A 42-year-old female presented in September 2014 at the Department of Ophthalmology (Lishui Hospital Affiliated to Zhejiang University, Lishui, China) with complaints of blurred vision in both eyes and intermittent fatigue for ~1 month. No additional symptoms, such as ocular pain, diplopia, headache, nausea or vomiting, were reported. The patient had no previous history of medical illness. The patient was admitted to the hospital for further evaluation. The study was approved by the Human Research Ethics Committee of Lishui Hospital Affiliated to Zhejiang University, and was performed according to the Declaration of Helsinki. Written informed consent was obtained from the patient for publication of this Case report and the accompanying images.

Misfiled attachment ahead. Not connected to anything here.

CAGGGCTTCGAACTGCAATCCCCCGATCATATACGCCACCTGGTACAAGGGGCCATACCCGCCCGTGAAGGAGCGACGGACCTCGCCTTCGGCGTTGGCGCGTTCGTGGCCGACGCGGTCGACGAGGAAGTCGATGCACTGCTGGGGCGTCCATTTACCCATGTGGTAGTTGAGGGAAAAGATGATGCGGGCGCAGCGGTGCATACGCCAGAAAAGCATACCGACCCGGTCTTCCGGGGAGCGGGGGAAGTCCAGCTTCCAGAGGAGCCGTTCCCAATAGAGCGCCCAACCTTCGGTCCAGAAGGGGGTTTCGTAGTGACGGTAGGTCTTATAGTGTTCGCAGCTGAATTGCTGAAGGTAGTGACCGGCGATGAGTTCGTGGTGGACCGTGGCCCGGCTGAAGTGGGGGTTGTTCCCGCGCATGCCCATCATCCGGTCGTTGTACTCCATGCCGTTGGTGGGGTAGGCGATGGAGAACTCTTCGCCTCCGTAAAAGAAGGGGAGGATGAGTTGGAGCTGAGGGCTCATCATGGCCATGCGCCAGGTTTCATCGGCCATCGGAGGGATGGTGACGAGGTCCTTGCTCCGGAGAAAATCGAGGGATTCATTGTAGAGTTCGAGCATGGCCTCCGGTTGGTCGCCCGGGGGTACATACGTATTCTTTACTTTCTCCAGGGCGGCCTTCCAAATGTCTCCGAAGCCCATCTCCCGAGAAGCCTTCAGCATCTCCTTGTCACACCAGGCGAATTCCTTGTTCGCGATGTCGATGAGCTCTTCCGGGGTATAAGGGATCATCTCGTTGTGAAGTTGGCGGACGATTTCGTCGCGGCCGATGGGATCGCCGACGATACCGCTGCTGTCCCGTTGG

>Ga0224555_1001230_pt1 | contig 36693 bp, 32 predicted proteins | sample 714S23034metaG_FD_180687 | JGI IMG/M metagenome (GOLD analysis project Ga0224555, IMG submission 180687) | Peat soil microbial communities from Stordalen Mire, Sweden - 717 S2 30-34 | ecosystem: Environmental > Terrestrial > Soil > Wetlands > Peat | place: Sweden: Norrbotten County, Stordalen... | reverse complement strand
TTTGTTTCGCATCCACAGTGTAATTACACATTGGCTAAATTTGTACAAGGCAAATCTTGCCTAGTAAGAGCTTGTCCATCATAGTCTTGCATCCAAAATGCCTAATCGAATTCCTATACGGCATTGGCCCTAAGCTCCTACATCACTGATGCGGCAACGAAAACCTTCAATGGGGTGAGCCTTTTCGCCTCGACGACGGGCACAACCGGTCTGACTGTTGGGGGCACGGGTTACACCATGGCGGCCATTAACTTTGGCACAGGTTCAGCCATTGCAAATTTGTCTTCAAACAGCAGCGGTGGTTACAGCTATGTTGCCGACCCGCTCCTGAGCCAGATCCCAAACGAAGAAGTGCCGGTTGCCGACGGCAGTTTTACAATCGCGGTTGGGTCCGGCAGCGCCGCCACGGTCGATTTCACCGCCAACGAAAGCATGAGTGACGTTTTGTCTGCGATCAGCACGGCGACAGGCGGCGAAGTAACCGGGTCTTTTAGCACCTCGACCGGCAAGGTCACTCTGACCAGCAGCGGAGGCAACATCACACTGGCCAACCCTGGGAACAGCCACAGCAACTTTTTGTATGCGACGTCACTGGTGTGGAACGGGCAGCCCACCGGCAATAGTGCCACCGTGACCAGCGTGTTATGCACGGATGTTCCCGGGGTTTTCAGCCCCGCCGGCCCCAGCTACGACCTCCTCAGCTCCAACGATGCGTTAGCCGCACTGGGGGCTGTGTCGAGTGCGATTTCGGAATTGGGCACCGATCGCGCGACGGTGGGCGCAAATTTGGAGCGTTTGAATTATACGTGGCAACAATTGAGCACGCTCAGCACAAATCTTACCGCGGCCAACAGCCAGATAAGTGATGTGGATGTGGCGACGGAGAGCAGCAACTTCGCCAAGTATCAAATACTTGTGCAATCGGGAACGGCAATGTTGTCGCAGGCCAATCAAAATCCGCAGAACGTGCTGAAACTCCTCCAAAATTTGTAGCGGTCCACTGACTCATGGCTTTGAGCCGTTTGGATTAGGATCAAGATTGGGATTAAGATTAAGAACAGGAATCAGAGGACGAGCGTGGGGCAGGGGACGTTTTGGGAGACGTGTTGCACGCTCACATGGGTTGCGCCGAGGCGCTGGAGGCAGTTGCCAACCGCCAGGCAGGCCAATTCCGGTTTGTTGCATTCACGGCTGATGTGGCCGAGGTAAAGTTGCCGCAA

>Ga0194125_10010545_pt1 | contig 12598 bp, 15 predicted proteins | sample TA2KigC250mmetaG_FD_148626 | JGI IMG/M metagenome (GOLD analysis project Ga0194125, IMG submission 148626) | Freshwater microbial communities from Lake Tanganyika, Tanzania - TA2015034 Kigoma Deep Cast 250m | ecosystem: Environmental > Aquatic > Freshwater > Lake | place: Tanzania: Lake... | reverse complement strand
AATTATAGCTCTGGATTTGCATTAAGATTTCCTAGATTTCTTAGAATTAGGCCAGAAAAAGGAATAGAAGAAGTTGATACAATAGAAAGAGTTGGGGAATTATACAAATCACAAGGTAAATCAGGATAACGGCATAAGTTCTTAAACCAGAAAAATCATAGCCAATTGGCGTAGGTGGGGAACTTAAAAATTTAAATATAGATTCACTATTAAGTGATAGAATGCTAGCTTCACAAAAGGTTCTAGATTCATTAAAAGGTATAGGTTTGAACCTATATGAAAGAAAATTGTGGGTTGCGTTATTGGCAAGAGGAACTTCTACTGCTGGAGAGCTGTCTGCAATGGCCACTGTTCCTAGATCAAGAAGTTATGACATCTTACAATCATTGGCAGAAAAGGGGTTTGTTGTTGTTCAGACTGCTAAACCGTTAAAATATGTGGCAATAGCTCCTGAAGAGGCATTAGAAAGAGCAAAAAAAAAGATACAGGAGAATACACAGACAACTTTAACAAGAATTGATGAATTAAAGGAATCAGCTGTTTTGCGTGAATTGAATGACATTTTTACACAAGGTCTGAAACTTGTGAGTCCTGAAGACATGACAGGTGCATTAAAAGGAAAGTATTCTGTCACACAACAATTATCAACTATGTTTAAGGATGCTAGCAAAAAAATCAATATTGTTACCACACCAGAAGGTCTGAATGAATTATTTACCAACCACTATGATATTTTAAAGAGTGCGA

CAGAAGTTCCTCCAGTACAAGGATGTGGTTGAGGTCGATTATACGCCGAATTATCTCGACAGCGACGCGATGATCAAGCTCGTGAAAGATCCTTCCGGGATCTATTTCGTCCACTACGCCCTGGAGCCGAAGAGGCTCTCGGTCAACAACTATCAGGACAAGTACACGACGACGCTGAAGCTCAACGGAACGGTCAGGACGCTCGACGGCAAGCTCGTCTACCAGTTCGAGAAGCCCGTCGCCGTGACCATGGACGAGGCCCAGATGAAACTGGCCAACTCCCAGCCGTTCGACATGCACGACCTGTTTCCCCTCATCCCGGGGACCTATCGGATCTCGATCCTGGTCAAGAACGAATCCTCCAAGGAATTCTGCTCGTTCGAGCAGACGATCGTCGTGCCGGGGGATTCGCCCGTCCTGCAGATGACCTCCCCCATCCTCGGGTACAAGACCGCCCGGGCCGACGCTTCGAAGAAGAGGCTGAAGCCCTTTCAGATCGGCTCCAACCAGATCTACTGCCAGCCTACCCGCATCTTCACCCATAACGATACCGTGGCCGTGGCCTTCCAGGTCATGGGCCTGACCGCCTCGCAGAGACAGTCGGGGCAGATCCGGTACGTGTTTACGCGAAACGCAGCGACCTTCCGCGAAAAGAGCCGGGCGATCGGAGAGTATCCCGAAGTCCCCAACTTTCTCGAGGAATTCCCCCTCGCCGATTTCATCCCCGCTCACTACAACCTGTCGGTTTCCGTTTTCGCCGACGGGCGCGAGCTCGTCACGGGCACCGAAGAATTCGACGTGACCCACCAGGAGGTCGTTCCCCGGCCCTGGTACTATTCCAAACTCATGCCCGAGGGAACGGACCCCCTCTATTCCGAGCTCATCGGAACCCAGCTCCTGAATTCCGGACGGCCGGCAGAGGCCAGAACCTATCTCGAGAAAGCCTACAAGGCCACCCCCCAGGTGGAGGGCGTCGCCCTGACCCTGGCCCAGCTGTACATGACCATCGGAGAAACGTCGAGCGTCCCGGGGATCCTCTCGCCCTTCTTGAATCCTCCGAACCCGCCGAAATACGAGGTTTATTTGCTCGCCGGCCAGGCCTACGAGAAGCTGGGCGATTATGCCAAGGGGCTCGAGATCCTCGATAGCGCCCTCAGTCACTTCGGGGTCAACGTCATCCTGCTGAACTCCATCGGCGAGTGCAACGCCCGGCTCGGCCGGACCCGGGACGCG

A general examination performed upon hospital admission demonstrated that the clinical parameters, including height, body weight and body mass index, of the patient were within normal limits. The patient was afebrile and her vital signs were normal. An ocular examination indicated uncorrected distance visual acuities of 1.0 and 0.8 in the right and left eye, respectively. An automated visual field test using the 30–2 fast threshold program included with the Humphrey Visual Field Analyzer (Humphrey 750i; Carl Zeiss AG, Oberkochen, Germany) showed marginally enlarged blind spots in both eyes (Fig. 1), and a slit lamp examination showed quiet anterior chambers without significant abnormalities or an afferent pupillary defect. Fundoscopy revealed marked elevated discs and evidence of bilateral splinter optic disc hemorrhaging (Fig. 2). The maculae, retinal vasculature and retinal peripheries were normal. Fluorescein (Alcon, Shanghai, China) angiography showed staining of the optic disc and late peripapillary dye pooling (Fig. 3). The intraocular pressure of the patient remained in the normal range (10–21 mmHg) throughout all examinations, and there was no ptosis, proptosis or chemosis. A motor and sensory examination of both eyes showed normal results, and the remainder of the neurological examination indicated the following characteristics: Clear and co-operative mentality, with normal advanced neural activity; no atrophy in the limb muscles; normal muscle tension; muscle strength grade V; positive tendon reflex of the limbs; negative bilateral Hoffmann reflex, with the bilateral Babinski reflex not being elicited; normal gait; and no ataxia. A chest X-ray (Fig. 4) and brain magnetic resonance imaging (MRI) scan (Fig. 5) showed no evident abnormalities.